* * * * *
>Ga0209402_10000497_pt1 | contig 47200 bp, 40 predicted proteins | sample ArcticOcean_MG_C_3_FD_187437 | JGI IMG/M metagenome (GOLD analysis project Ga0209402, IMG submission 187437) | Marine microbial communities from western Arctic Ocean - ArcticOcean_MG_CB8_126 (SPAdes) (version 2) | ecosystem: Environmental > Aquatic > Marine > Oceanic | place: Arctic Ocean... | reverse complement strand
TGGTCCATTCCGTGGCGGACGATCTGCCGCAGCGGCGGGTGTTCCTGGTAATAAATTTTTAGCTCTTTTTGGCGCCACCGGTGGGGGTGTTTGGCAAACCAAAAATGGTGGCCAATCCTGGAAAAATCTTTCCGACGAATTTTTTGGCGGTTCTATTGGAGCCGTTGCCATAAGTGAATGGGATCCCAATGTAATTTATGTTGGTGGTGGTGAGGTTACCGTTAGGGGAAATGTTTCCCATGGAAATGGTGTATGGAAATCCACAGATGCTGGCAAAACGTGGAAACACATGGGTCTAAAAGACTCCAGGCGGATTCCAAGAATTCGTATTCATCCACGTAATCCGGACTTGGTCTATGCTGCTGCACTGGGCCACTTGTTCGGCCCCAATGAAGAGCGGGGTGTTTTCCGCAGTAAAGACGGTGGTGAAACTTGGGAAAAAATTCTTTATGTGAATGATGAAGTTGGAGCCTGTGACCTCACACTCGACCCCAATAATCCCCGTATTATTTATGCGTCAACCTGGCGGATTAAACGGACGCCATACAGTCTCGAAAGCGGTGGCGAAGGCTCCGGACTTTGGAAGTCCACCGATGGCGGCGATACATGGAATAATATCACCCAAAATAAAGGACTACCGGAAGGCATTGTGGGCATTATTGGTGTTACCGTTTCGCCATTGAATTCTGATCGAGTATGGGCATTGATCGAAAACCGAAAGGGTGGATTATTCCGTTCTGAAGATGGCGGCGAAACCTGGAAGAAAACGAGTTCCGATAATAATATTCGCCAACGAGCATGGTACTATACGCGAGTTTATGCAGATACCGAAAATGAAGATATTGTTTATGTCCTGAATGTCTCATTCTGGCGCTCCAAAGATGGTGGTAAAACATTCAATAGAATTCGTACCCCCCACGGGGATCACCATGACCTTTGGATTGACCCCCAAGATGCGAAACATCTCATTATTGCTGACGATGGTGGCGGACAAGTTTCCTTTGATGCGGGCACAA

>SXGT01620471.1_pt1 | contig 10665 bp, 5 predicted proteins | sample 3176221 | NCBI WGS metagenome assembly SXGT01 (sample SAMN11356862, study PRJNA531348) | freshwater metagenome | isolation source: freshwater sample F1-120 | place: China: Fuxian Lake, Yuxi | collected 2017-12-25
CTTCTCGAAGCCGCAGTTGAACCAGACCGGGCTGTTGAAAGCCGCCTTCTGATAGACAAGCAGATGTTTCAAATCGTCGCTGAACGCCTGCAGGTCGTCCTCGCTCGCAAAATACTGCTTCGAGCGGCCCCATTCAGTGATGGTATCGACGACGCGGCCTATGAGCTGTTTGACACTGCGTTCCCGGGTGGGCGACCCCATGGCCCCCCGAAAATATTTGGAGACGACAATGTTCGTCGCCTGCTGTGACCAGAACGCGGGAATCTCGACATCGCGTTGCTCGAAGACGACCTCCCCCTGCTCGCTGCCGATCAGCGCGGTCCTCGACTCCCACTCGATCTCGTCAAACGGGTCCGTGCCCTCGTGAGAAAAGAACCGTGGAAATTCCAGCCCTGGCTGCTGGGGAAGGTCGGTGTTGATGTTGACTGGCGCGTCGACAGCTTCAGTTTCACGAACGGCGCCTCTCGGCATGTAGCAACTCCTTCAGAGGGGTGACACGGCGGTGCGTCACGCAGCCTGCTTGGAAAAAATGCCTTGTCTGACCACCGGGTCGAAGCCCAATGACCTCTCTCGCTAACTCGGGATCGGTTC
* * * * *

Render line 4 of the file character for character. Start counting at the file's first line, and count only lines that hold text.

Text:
CTTCTCGAAGCCGCAGTTGAACCAGACCGGGCTGTTGAAAGCCGCCTTCTGATAGACAAGCAGATGTTTCAAATCGTCGCTGAACGCCTGCAGGTCGTCCTCGCTCGCAAAATACTGCTTCGAGCGGCCCCATTCAGTGATGGTATCGACGACGCGGCCTATGAGCTGTTTGACACTGCGTTCCCGGGTGGGCGACCCCATGGCCCCCCGAAAATATTTGGAGACGACAATGTTCGTCGCCTGCTGTGACCAGAACGCGGGAATCTCGACATCGCGTTGCTCGAAGACGACCTCCCCCTGCTCGCTGCCGATCAGCGCGGTCCTCGACTCCCACTCGATCTCGTCAAACGGGTCCGTGCCCTCGTGAGAAAAGAACCGTGGAAATTCCAGCCCTGGCTGCTGGGGAAGGTCGGTGTTGATGTTGACTGGCGCGTCGACAGCTTCAGTTTCACGAACGGCGCCTCTCGGCATGTAGCAACTCCTTCAGAGGGGTGACACGGCGGTGCGTCACGCAGCCTGCTTGGAAAAAATGCCTTGTCTGACCACCGGGTCGAAGCCCAATGACCTCTCTCGCTAACTCGGGATCGGTTC